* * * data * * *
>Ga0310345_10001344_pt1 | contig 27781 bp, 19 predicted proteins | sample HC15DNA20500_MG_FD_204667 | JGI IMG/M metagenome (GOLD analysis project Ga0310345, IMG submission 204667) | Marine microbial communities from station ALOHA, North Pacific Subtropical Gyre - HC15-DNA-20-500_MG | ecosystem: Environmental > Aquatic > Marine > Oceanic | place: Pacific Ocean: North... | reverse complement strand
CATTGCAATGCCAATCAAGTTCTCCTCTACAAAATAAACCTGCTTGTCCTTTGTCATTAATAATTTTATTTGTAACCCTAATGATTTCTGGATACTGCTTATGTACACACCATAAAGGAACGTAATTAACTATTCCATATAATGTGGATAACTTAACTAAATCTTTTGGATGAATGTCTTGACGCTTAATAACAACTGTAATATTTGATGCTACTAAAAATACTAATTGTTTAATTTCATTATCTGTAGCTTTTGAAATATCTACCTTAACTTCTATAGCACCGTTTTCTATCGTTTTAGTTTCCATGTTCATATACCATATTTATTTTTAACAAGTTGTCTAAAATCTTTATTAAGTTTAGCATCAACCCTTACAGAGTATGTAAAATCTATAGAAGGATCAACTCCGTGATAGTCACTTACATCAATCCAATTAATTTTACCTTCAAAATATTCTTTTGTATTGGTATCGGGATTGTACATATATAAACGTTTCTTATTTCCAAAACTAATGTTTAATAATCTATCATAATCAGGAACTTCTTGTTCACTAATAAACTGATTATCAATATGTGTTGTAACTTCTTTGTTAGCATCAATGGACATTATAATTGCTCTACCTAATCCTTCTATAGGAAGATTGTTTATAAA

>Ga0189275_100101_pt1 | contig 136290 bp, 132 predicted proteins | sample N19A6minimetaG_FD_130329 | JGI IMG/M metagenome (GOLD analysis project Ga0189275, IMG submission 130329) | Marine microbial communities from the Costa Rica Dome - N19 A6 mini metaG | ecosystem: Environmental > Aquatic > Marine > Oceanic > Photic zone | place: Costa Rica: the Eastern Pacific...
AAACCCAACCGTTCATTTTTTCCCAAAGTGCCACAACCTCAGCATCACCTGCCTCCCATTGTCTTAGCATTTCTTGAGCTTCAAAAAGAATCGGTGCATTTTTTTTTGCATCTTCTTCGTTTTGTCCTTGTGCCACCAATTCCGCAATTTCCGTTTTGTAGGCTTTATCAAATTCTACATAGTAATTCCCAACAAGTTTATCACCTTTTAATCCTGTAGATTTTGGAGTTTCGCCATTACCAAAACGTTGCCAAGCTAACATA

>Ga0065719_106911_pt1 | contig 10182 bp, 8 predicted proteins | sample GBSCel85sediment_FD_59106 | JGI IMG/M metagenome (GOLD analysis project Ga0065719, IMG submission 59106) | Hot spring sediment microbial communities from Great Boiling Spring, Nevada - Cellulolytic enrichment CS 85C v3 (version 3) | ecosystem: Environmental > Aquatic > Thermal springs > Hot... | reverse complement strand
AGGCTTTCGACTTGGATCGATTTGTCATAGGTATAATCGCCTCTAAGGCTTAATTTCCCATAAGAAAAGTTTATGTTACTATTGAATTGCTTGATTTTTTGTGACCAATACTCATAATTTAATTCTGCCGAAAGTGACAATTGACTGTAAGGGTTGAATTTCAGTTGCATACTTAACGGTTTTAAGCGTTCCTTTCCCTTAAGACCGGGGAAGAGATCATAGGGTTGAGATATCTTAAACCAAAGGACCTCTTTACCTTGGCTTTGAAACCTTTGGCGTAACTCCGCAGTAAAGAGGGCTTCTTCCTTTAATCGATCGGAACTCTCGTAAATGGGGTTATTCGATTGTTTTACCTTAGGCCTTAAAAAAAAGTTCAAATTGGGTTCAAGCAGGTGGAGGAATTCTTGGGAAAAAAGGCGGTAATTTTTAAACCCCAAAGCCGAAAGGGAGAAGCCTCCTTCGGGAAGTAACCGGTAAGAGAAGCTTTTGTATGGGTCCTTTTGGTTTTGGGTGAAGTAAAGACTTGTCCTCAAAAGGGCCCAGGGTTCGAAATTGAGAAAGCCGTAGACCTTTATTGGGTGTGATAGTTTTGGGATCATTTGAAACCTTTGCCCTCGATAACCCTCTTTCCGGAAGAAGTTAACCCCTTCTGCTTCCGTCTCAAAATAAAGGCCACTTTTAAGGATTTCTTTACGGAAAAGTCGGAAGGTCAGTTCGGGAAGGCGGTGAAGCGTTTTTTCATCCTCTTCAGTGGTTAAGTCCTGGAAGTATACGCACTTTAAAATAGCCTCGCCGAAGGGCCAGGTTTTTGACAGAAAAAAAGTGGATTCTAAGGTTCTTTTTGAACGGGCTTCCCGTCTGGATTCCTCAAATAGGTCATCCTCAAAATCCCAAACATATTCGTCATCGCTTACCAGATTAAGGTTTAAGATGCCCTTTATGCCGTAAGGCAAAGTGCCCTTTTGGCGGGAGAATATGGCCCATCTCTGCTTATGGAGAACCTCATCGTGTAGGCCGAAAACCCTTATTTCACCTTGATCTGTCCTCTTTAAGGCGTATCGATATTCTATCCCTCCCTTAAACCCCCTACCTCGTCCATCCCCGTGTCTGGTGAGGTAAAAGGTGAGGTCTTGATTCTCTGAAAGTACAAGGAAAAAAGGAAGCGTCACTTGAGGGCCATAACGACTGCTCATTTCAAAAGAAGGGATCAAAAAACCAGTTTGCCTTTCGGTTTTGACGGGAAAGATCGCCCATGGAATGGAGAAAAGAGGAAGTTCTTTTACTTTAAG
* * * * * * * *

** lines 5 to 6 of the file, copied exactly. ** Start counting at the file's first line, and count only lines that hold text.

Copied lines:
>Ga0065719_106911_pt1 | contig 10182 bp, 8 predicted proteins | sample GBSCel85sediment_FD_59106 | JGI IMG/M metagenome (GOLD analysis project Ga0065719, IMG submission 59106) | Hot spring sediment microbial communities from Great Boiling Spring, Nevada - Cellulolytic enrichment CS 85C v3 (version 3) | ecosystem: Environmental > Aquatic > Thermal springs > Hot... | reverse complement strand
AGGCTTTCGACTTGGATCGATTTGTCATAGGTATAATCGCCTCTAAGGCTTAATTTCCCATAAGAAAAGTTTATGTTACTATTGAATTGCTTGATTTTTTGTGACCAATACTCATAATTTAATTCTGCCGAAAGTGACAATTGACTGTAAGGGTTGAATTTCAGTTGCATACTTAACGGTTTTAAGCGTTCCTTTCCCTTAAGACCGGGGAAGAGATCATAGGGTTGAGATATCTTAAACCAAAGGACCTCTTTACCTTGGCTTTGAAACCTTTGGCGTAACTCCGCAGTAAAGAGGGCTTCTTCCTTTAATCGATCGGAACTCTCGTAAATGGGGTTATTCGATTGTTTTACCTTAGGCCTTAAAAAAAAGTTCAAATTGGGTTCAAGCAGGTGGAGGAATTCTTGGGAAAAAAGGCGGTAATTTTTAAACCCCAAAGCCGAAAGGGAGAAGCCTCCTTCGGGAAGTAACCGGTAAGAGAAGCTTTTGTATGGGTCCTTTTGGTTTTGGGTGAAGTAAAGACTTGTCCTCAAAAGGGCCCAGGGTTCGAAATTGAGAAAGCCGTAGACCTTTATTGGGTGTGATAGTTTTGGGATCATTTGAAACCTTTGCCCTCGATAACCCTCTTTCCGGAAGAAGTTAACCCCTTCTGCTTCCGTCTCAAAATAAAGGCCACTTTTAAGGATTTCTTTACGGAAAAGTCGGAAGGTCAGTTCGGGAAGGCGGTGAAGCGTTTTTTCATCCTCTTCAGTGGTTAAGTCCTGGAAGTATACGCACTTTAAAATAGCCTCGCCGAAGGGCCAGGTTTTTGACAGAAAAAAAGTGGATTCTAAGGTTCTTTTTGAACGGGCTTCCCGTCTGGATTCCTCAAATAGGTCATCCTCAAAATCCCAAACATATTCGTCATCGCTTACCAGATTAAGGTTTAAGATGCCCTTTATGCCGTAAGGCAAAGTGCCCTTTTGGCGGGAGAATATGGCCCATCTCTGCTTATGGAGAACCTCATCGTGTAGGCCGAAAACCCTTATTTCACCTTGATCTGTCCTCTTTAAGGCGTATCGATATTCTATCCCTCCCTTAAACCCCCTACCTCGTCCATCCCCGTGTCTGGTGAGGTAAAAGGTGAGGTCTTGATTCTCTGAAAGTACAAGGAAAAAAGGAAGCGTCACTTGAGGGCCATAACGACTGCTCATTTCAAAAGAAGGGATCAAAAAACCAGTTTGCCTTTCGGTTTTGACGGGAAAGATCGCCCATGGAATGGAGAAAAGAGGAAGTTCTTTTACTTTAAG